fsync() - Unix, Linux System Call
fsync, fdatasync - synchronize a files in-core state with storage device
int fsync(int fd);
int fdatasync(int fd);
fsync() transfers ("flushes") all modified in-core data of (i.e., modified buffer cache pages for) the
file referred to by the file descriptor fd to the disk device (or other permanent storage device)
where that file resides.
The call blocks until the device reports that the transfer has completed.
It also flushes metadata information associated with the file (see
Calling fsync() does not necessarily ensure
that the entry in the directory containing the file has also reached disk.
For that an explicit
fsync() on a file descriptor for the directory is also needed.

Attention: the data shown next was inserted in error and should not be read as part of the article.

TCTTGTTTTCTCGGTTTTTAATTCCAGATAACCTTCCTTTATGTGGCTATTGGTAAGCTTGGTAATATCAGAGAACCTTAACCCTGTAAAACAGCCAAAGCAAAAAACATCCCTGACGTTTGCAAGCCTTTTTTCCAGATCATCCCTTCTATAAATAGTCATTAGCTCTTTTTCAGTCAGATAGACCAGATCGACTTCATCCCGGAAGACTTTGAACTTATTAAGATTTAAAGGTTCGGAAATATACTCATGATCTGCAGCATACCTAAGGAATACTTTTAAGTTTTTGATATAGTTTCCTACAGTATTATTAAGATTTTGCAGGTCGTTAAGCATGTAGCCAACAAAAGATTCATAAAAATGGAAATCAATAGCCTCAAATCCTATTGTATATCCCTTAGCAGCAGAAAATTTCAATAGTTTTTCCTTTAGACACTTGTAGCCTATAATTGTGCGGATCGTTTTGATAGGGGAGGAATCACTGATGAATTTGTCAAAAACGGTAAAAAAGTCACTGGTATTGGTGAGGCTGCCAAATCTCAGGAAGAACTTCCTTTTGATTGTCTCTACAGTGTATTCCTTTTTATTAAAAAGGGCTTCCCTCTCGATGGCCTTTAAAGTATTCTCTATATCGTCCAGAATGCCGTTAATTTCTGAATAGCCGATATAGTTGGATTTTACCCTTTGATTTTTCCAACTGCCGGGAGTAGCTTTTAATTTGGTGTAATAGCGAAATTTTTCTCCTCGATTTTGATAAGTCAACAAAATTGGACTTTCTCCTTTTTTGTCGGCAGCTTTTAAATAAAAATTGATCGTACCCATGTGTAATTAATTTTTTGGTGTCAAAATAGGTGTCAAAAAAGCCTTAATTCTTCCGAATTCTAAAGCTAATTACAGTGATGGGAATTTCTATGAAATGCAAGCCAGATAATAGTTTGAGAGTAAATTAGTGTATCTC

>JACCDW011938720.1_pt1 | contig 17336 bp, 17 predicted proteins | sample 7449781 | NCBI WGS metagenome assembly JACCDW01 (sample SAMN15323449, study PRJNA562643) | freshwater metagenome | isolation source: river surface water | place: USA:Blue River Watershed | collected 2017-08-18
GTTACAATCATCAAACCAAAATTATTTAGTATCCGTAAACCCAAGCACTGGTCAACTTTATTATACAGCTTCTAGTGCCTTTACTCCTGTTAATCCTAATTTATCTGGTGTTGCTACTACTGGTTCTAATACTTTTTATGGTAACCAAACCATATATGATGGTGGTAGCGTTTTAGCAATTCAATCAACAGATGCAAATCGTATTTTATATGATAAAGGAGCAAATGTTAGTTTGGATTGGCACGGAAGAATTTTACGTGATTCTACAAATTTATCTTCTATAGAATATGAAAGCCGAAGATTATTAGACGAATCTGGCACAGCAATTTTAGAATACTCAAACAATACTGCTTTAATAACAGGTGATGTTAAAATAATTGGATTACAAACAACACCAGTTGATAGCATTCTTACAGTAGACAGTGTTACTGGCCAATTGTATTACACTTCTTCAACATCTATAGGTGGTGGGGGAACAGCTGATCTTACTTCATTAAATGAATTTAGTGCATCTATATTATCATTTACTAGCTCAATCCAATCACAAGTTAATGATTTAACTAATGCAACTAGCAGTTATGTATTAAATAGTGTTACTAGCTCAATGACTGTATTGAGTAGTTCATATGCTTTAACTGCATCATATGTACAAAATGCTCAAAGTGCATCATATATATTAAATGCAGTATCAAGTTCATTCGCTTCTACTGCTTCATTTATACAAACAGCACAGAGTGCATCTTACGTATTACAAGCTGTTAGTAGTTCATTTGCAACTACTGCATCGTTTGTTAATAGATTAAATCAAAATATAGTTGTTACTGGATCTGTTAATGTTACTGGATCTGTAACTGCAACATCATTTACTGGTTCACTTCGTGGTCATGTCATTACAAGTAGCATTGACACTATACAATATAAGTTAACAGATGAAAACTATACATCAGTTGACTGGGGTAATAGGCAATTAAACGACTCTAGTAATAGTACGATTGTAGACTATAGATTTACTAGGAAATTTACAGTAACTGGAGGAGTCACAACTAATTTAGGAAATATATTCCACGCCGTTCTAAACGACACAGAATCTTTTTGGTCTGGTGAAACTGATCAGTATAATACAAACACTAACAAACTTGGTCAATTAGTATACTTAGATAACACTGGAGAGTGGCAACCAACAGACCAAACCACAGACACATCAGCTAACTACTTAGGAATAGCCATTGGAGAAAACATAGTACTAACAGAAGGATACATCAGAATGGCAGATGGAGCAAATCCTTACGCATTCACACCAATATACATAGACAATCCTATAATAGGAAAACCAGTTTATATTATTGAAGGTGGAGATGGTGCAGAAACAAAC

fdatasync() is similar to
fsync(), but does not flush modified metadata unless that metadata
is needed in order to allow a subsequent data retrieval to be
correctly handled. For example, changes to st_atime or
st_mtime (respectively, time of last access and
time of last modification; see stat(2)) do not not require flushing because they are not necessary for a subsequent data read to be handled correctly.
On the other hand, a change to the file size (st_size, as made by say ftruncate(2)), would require a metadata flush.
The aim of fdatasync(2) is to reduce disk activity for applications that do not require all metadata to be synchronised with the disk.
On success, zero is returned. On error, -1 is returned, and
errno is set appropriately.
fd is not a valid file descriptor open for writing.
An error occurred during synchronization.
EROFS, EINVAL ||
fd is bound to a special file which does not support synchronization.
If the underlying hard disk has write caching enabled, then
the data may not really be on permanent storage when
When an ext2 file system is mounted with the
sync option, directory entries are also implicitly synced by
On kernels before 2.4,
fsync() on big files can be inefficient.
An alternative might be to use the
O_SYNC flag to